When we talk about provocations, a common and increasingly more popular developmental assistant is STEM. STEM, an acronym for Science, technology, engineering, and mathematics sounds very technical, but it is actually an incredible source of exploration and discovery.
[Science] is more than a school subject, or the periodic table, or the properties of waves. It is an approach to the world, a critical way to understand and explore and engage with the world, and then have the capacity to change that world”. – Former US President Obama.
STEM is based in the philosophy that children are natural problem solvers. It inspires creativity and encourages critical thinking. Imagine watching red blend into blue to create purple for the first time or experiencing the joy in determining if an item floats or sinks when placed in water. These simple activities are ones we have observed children constantly recreate in play situations, unaided or unmotivated by the input of carers or educators. This innate curiosity and desire to explore their world make children natural-born scientists.
“Children need the freedom to appreciate the infinite resources of their hands, their eyes, and their ears, and the resources of forms, materials, sounds and colours.” – Loris Malaguzzi
So how is STEM used in a classroom environment?
We are forgiven for thinking that in the past science, technology, engineering, and mathematics have been for the naturally inclined. The STEM philosophy is that all persons are naturally inclined to these learning facilitators. By nature, we are born into a beautiful world that inspires curiosity and wonder. Therefore, it is not much of a leap to extend that extraordinary natural world into our open space of learning. In this thought, STEM learning can begin at any age and with minimal resource.
How is STEM is implemented in Early Childhood Education?
A powerful introduction into the world of STEM is as simple as asking questions. Research by the Boston Children’s Museum shows that “What?” questions are more beneficial to a child’s confidence and development than traditional “Why?” questions. Although a child may not know the close-ended answer to a “why” question, “what” questions allow them to be much more creative. “What is happening to the paint?” or “What do you think will happen if add leaves to the water?”. These are examples of questions that allow a child to extend their realm of thinking beyond the taught or conditioned. We are welcoming children into scientific exploration, a journey of discovery with us. The encouragement of conversations and communication surrounding the things they are seeing, and experiencing is crucial in allowing children to develop a natural speech of discovery, something that will aid them in learning further in life.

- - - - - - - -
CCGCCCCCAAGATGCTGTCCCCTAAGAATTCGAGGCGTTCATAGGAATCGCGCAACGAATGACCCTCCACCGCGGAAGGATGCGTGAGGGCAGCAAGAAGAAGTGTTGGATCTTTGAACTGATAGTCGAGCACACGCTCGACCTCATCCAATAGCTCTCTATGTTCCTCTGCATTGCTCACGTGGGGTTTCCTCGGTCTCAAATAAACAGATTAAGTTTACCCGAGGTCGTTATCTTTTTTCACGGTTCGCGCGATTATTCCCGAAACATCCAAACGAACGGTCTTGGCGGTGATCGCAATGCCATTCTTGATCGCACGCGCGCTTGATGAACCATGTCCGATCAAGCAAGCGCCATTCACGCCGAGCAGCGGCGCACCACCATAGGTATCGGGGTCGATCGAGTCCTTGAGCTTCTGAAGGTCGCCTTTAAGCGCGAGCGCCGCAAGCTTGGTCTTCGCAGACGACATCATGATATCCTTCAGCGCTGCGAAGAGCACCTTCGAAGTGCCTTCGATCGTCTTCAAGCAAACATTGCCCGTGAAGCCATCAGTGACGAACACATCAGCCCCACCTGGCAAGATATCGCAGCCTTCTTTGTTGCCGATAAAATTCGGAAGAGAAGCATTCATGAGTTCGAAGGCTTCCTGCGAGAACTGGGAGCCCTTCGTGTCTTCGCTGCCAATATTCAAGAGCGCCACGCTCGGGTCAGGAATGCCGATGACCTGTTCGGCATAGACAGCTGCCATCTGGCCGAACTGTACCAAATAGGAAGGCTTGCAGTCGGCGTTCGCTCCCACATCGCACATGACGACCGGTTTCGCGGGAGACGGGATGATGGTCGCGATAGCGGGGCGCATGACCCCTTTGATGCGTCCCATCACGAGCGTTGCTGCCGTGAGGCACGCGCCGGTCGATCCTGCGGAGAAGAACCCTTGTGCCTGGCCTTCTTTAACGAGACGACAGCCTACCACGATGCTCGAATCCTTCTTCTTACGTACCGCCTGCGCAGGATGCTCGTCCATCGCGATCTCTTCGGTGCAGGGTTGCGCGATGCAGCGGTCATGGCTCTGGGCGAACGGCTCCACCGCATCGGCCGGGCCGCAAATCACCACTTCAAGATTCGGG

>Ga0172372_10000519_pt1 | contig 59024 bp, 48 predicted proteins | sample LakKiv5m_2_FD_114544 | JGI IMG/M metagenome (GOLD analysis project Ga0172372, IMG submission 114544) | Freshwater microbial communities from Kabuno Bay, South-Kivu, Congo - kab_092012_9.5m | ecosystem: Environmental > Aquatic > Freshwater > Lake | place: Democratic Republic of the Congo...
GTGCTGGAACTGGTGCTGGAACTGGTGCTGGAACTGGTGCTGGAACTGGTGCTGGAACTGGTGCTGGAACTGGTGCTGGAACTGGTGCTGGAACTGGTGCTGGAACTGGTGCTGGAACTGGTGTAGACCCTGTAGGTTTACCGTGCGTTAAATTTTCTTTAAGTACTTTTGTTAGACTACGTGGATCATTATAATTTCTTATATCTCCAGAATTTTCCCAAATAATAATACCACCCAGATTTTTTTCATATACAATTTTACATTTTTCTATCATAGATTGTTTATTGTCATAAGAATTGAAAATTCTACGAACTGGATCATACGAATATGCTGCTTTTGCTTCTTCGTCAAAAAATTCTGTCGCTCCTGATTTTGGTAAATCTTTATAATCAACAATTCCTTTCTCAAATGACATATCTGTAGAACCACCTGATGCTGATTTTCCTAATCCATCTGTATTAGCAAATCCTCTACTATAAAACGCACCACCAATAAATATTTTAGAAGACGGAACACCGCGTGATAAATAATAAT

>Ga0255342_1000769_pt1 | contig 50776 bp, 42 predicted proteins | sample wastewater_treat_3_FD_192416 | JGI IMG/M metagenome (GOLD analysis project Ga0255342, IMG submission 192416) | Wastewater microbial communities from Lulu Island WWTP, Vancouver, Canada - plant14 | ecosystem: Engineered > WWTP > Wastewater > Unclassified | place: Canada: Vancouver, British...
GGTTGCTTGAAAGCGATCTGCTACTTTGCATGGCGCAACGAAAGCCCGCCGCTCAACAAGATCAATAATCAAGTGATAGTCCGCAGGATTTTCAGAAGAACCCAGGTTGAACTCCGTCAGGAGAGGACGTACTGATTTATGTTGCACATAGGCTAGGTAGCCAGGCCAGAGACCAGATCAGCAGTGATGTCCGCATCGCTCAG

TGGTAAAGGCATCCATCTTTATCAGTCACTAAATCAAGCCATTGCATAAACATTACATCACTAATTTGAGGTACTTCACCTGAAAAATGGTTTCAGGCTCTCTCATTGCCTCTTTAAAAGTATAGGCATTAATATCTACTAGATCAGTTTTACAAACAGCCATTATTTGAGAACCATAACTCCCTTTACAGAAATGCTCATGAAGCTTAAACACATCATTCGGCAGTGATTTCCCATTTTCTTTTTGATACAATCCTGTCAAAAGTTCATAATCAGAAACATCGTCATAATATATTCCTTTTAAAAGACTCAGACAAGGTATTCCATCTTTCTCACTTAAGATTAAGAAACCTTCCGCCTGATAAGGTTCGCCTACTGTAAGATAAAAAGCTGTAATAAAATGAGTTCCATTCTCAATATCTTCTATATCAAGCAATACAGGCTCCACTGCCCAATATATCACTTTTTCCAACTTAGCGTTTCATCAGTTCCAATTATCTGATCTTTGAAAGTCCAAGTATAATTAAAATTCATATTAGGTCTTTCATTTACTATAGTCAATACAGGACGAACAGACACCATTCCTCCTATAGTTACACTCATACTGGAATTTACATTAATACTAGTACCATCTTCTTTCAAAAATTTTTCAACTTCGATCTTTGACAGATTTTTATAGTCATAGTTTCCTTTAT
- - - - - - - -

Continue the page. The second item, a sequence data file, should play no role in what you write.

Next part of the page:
The use of shadows and sunlight as natural tools in aiding discussion and play-based learning is critical to a real-world implementation that will serve children well in their furthered education and life. Just as cause and effect is so easily witnessed, as is the observation of shadow development. By bringing a shadow box into a child’s learning environment, they are able to replicate the science of the outside world for themselves and discover the abilities of objects to disrupt the ordinary flow of light.
“I never teach my pupils, I only provide the conditions in which they can learn” – Albert Einstein
The greatest element of STEM when it comes to Early Childhood Education is that children’s natural interest is piqued. They are drawn to settings where their curiosity leads them to discover, create and uncover secrets about the world. Children are encouraged to reflect on that they have learnt during their scientific research. They discuss ideas, patterns and discoveries with others and determine results based on their own experience.
STEM is not grounded in planning and formulas. It is essentially encouraging a way of thinking for children that expands their minds, learning habits and critical thinking skills. STEM is not only a vital tool in early education centres, it is also an engaging way for parents to facilitate their children’s discovery at home and in the outside world. By creating a setting where children feel safe to explore and investigate the world around them, we are all becoming a part of their journey towards learning. And isn’t that the most beautiful part of it?